Guardianship Laws by State

“The Right to an Attorney in Guardianship Proceedings”

If you faced a guardianship petition, do you know if you would have a right to an attorney?  Or whether the attorney would be allowed to argue for what you want? 

The Washington, D.C., Guardianship Law says that adults in that situation can have an attorney, but the attorney must advocate for their “legitimate interests.”  In a 2010 decision called In Re Martel, the D.C. Court of Appeals said that this duty can be met by an attorney advocating for the person’s “best interests,” as determined by a court-appointed guardian ad litem – even if the person disagrees. 

In other words, if the person does not want a guardian, but the guardian ad litem says a guardian is needed, that person’s own attorney can argue against the person’s wishes and say to the court: “My client should lose.” So, the person whose rights are at stake may have no one to fight for him or her. 

Quality Trust is working to fix this problem.  In the summer of 2012, we researched the guardianship laws in all 50 states to see if we could find a better system.  We reviewed cases, regulations, ethical standards, and other requirements on the right to an attorney in guardianship cases and whether attorneys were allowed to argue for their clients’ expressed wishes, rather than what someone else says is in their “best interests.”

Want to know how the system works in your state? 
Select the state to view guardianship laws by state

Map of United StatesState Profile: MaineState Profile: New HampshireState Profile: New HampshireState Profile: VermontState Profile: VermontState Profile: MassachusettsState Profile: MassachusettsState Profile: Rhode IslandState Profile: Rhode IslandState Profile: ConnecticutState Profile: ConnecticutState Profile: HawaiiState Profile: HawaiiState Profile: HawaiiState Profile: HawaiiState Profile: HawaiiState Profile: HawaiiState Profile: HawaiiState Profile: AlaskaState Profile: AlaskaState Profile: AlaskaState Profile: AlaskaState Profile: AlaskaState Profile: North CarolinaState Profile: South CarolinaState Profile: MichiganState Profile: VirginiaState Profile: New YorkState Profile: New YorkState Profile: New JerseyState Profile: New JerseyState Profile: PennsylvaniaState Profile: DelawareState Profile: DelawareState Profile: MarylandState Profile: MarylandState Profile: West VirginiaState Profile: VirginiaState Profile: North CarolinaState Profile: South CarolinaState Profile: GeorgiaState Profile: FloridaState Profile: OhioState Profile: AlabamaState Profile: IndianaState Profile: MichiganState Profile: MichiganState Profile: WisconsinState Profile: IllinoisState Profile: KentuckyState Profile: TennesseeState Profile: MississippiState Profile: MinnesotaState Profile: IowaState Profile: MissouriState Profile: ArkansasState Profile: LouisianaState Profile: TexasState Profile: OklahomaState Profile: KansasState Profile: NebraskaState Profile: South DakotaState Profile: North DakotaState Profile: MontanaState Profile: WyomingState Profile: ColoradoState Profile: New MexicoState Profile: UtahState Profile: ArizonaState Profile: NevadaState Profile: IdahoState Profile: CaliforniaState Profile: OregonState Profile: Washington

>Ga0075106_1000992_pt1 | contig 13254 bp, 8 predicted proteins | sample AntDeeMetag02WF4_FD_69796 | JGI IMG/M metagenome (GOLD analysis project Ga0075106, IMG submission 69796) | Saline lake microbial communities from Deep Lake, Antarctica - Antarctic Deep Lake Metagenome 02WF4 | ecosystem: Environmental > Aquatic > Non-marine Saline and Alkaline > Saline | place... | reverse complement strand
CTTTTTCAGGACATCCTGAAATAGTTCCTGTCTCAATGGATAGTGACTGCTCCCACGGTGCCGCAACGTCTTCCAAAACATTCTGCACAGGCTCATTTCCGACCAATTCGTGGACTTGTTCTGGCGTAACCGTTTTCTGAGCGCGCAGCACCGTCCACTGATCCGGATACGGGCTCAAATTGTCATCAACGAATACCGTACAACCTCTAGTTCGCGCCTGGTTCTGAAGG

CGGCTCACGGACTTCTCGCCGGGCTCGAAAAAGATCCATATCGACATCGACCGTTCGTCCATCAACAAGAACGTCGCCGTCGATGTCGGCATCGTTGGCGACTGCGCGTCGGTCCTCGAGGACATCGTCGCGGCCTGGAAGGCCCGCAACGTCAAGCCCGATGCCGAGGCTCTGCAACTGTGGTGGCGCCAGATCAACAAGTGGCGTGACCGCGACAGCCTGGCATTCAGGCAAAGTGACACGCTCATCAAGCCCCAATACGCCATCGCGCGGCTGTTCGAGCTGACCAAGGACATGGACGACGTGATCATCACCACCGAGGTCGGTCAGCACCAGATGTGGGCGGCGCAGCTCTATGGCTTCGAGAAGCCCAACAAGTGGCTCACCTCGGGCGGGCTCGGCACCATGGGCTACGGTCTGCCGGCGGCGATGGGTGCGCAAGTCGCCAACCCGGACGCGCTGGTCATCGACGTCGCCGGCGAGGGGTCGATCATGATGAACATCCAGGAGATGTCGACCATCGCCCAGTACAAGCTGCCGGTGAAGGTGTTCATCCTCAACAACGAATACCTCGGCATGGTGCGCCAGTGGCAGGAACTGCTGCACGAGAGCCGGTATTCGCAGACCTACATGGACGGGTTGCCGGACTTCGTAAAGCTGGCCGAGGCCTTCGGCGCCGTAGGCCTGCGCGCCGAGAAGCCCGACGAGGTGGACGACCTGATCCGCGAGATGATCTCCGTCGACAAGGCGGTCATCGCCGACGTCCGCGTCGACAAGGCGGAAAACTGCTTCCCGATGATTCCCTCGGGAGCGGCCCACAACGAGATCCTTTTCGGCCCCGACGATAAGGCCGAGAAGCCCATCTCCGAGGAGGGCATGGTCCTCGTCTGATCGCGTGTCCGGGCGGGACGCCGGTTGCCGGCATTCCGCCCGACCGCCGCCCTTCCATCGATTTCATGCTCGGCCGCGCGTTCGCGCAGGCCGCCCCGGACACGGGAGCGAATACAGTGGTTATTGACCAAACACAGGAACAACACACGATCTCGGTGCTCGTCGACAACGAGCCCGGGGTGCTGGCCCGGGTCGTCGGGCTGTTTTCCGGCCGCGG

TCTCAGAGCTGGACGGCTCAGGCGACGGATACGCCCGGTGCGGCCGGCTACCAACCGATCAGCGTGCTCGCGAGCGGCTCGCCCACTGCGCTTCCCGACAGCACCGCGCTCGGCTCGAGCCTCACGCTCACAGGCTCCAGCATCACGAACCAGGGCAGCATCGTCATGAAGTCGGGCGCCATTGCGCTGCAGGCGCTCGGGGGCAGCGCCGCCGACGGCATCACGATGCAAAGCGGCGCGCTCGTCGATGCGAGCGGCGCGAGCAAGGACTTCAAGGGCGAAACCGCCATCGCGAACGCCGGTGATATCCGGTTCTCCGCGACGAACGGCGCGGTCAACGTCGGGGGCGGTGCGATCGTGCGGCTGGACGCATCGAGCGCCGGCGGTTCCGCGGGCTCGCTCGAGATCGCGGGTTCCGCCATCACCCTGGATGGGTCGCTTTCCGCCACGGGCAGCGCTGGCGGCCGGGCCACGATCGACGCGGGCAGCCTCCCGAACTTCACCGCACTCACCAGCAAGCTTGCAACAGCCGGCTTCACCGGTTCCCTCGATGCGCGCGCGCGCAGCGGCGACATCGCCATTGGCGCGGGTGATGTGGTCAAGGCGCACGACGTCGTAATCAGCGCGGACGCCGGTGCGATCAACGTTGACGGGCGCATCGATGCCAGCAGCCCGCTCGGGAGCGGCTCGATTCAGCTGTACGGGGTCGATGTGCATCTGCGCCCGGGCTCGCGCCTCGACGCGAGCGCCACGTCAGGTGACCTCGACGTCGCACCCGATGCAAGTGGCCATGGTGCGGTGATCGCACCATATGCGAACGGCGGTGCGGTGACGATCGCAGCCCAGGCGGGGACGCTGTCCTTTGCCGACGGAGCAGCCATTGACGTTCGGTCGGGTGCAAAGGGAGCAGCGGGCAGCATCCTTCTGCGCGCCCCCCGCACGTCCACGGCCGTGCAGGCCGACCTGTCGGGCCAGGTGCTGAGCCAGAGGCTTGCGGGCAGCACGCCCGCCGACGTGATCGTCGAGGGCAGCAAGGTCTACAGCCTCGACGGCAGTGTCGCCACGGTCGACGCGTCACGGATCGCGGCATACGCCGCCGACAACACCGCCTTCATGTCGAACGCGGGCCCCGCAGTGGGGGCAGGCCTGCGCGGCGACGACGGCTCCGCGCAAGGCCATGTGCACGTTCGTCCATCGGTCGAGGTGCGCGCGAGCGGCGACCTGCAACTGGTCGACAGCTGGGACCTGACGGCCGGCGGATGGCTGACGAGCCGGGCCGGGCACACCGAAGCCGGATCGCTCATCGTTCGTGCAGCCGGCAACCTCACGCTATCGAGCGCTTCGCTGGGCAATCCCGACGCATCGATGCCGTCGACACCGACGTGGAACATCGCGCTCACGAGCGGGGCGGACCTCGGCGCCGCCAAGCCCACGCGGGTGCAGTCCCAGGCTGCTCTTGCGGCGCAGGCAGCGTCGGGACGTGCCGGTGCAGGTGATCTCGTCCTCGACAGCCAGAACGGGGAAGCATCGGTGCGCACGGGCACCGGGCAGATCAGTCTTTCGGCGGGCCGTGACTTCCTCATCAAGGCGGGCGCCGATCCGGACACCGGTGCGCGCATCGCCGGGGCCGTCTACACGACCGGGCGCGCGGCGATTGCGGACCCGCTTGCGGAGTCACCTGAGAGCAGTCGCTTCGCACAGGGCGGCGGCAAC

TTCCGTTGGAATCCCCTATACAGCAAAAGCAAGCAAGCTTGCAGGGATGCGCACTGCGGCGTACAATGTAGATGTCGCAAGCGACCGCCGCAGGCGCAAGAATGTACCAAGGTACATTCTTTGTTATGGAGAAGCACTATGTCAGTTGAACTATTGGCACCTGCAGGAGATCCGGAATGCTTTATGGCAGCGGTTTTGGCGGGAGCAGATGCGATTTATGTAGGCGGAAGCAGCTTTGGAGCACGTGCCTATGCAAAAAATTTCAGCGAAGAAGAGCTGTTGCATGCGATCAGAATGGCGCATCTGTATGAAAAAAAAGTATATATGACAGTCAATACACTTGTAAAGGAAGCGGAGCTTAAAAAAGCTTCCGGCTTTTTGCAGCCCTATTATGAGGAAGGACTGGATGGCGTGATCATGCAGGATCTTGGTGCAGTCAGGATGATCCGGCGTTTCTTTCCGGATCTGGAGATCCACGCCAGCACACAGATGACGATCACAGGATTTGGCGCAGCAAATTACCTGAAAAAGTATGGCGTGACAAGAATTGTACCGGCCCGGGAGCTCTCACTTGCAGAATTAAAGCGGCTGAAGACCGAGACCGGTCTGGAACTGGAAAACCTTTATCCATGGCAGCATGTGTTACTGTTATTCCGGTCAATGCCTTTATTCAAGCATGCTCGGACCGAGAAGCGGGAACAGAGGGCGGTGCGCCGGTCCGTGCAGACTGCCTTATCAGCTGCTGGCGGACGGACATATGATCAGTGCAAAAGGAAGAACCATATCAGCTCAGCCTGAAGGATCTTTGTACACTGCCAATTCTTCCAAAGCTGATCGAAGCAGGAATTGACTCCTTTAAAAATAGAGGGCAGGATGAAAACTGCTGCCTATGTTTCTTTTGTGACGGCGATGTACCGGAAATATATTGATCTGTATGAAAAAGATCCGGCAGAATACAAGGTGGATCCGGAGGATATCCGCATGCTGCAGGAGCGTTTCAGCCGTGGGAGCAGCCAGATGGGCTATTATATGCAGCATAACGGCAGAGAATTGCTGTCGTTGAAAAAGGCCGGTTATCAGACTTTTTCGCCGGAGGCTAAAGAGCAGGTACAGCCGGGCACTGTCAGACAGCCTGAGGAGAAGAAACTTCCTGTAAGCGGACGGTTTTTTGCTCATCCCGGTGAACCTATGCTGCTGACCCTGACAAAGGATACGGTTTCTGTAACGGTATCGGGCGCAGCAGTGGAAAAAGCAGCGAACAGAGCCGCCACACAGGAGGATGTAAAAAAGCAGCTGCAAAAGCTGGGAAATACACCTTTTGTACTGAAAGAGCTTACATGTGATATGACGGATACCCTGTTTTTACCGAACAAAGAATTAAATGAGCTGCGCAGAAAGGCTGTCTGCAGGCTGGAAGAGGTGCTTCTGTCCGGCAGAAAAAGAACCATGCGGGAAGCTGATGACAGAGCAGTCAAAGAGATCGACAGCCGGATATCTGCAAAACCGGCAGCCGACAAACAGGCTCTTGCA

Compiled by Morgan K. Whitlatch, Senior Attorney at Quality Trust, with invaluable assistance from legal interns Matthew Casale, Julie Case, Morgan Given, Evan Greenberger, Lara Kasten, Susanne Obrock, and Amanda Nagrotsky.